Bullish Outlook Still Prevails for Japan Despite Bearish Monthly Indicator

NEW YORK (TheStreet) -- Although core machinery orders are expected to fall by 1.4% in September after a strong gain in August, analysts are still positive about the economic recovery in Japan due to improving company profits and sentiment.

Despite the predicted monthly decline, analysts expect core orders to be up for the second consecutive quarter. In a statement from Dai-ichi Life Research Institute regarding its polling of 24 analysts, it was noted, "The core orders probably fell in September as reaction to a big gain in the previous month, but they remain in a rising trend. Machinery orders, a leading indicator of capital spending, is expected to move in an uptrend due to improvement in corporate and sentiment."

Should that transpire, it would be another sign that the reflationary policies of Prime Minister Shinzo Abe of boosting demand and exports with quantitative easing measures that have weakened the yen are working. Japan's economic growth has outpaced that for other G7 nations this year.

Another sign of increasing demand in Japan is a recent business poll is that wholesale prices are expected to have increased 2.5% in October from a year earlier, accelerating from a 2.3% rise in the previous month.

A bullish outlook on the island nation was the foundation for a speech in late October at "The Invest for Kids" conference in Chicago by Dinakar Singh, founder of TBG, a hedge fund with $6 billion in assets under management. Of the 30 positions held by TBG, six are Japanese stocks, Singh stated. In his remarks, he was particularly bullish about Hitachi (HTHIY).

Singh was positive on Hitachi as he contends the market is characterizing the stock wrong as a consumer electronics firm. According to Singh, Hitachi is now an industrial equipment company, much like Emerson Electric (EMR) and Phillips (PHG). Hitachi should be trading at the price-to-earnings ratios of Emerson Electric (32) or Phillips (41), rather than far below the market average of around 20 at less than 15, currently.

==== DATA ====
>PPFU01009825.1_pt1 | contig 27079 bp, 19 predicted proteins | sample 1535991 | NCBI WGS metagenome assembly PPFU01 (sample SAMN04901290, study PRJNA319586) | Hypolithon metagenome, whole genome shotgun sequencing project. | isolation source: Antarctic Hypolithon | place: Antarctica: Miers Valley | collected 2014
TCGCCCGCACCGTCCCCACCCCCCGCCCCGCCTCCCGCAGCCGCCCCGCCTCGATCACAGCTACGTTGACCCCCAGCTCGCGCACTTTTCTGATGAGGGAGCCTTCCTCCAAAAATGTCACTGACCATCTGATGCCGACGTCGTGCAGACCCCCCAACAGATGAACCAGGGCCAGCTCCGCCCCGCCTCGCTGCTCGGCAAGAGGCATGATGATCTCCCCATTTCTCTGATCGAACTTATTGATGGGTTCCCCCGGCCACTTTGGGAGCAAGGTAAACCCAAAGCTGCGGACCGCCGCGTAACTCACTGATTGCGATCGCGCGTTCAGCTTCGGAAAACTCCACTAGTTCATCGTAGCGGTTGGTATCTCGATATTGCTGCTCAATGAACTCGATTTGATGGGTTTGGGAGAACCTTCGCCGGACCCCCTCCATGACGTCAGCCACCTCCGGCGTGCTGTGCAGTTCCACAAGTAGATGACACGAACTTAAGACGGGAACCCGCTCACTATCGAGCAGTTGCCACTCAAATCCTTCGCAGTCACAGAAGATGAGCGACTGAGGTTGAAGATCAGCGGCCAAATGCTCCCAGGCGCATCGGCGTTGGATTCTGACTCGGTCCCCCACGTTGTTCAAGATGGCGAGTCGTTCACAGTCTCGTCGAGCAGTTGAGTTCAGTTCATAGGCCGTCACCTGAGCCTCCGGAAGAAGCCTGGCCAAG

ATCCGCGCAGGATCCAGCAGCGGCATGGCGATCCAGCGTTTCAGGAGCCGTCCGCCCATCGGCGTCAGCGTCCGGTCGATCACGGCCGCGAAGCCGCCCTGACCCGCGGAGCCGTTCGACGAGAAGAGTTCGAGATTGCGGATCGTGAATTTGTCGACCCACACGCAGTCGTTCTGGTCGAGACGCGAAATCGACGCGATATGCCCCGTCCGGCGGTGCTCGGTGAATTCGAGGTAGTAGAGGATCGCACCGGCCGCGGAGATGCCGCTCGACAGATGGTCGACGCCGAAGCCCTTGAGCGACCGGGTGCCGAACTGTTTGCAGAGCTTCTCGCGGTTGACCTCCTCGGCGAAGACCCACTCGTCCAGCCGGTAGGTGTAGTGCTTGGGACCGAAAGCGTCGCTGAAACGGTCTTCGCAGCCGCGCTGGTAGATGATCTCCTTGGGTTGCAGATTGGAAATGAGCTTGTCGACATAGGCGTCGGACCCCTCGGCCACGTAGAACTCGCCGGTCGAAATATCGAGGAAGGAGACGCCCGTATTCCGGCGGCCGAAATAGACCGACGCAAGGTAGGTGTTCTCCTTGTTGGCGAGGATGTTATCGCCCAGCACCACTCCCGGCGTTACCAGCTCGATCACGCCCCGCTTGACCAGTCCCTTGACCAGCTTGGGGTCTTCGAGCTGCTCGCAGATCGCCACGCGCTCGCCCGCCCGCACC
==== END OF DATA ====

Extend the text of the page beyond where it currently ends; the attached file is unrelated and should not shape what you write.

He is also bullish on the new management of Hitachi, which is much more shareholder friendly. Now trading around $69 a share, the mean analyst target price for Hitachi is $79.50. The mean analyst recommendation is a "1," which is a strong buy.

Strong has also been the performance of iShares MSCI Japan Index (EWJ), the main exchange-traded fund for the economy, and Toyota Motor (TM), a useful tracking stock and indicator for the export community of the country.

Over the last year of trading, iShares MSCI Japan Index is up more than 30%. That certainly reflects the improving economic outlook for the country after more the prolonged period of "The Lost Decade." At around $11.70, it is close to its 52-week high of $12.38, although there has been a dip in recent market action.

For the same period, the stock price of Toyota has soared almost 60%.

A weaker yen makes its motor vehicles much more price competitive in export markets. On a quarterly and yearly basis, earnings-per-share for Toyota have surged in the triple digits, as a result.While that is clearly unsustainable for the long term, the mean analyst projection is that Toyota will have earnings-per-share growth averaging 32.50% for the next five years.

By contrast, it is expected to be 14.77% for Ford Motor (F) and 16.87% for General Motors (GM).

As with so many other nations, Japan's economy will improve more when growth in China, its largest trading partner, accelerates.The present stimulus policies of Prime Minister Shinzo Abe have been beneficial for the short term, but currency manipulation is hardly the prescription for long term economic growth.

Business investment and sentiment will have to continue improving if The Lost Decade for Japan is to finally end after more than 20 years.

At the time of publication the author had no position in any of the stocks mentioned.

This article was written by an independent contributor, separate from TheStreet's regular news coverage.

Jonathan Yates is a financial writer who has had thousands of articles appear in periodicals and Web sites such as TheStreet, Newsweek, The Washington Post and many others. He has degrees from Harvard University, Georgetown University Law Center and The Johns Hopkins University. He does not have a position in any of the securities mentioned in this article.

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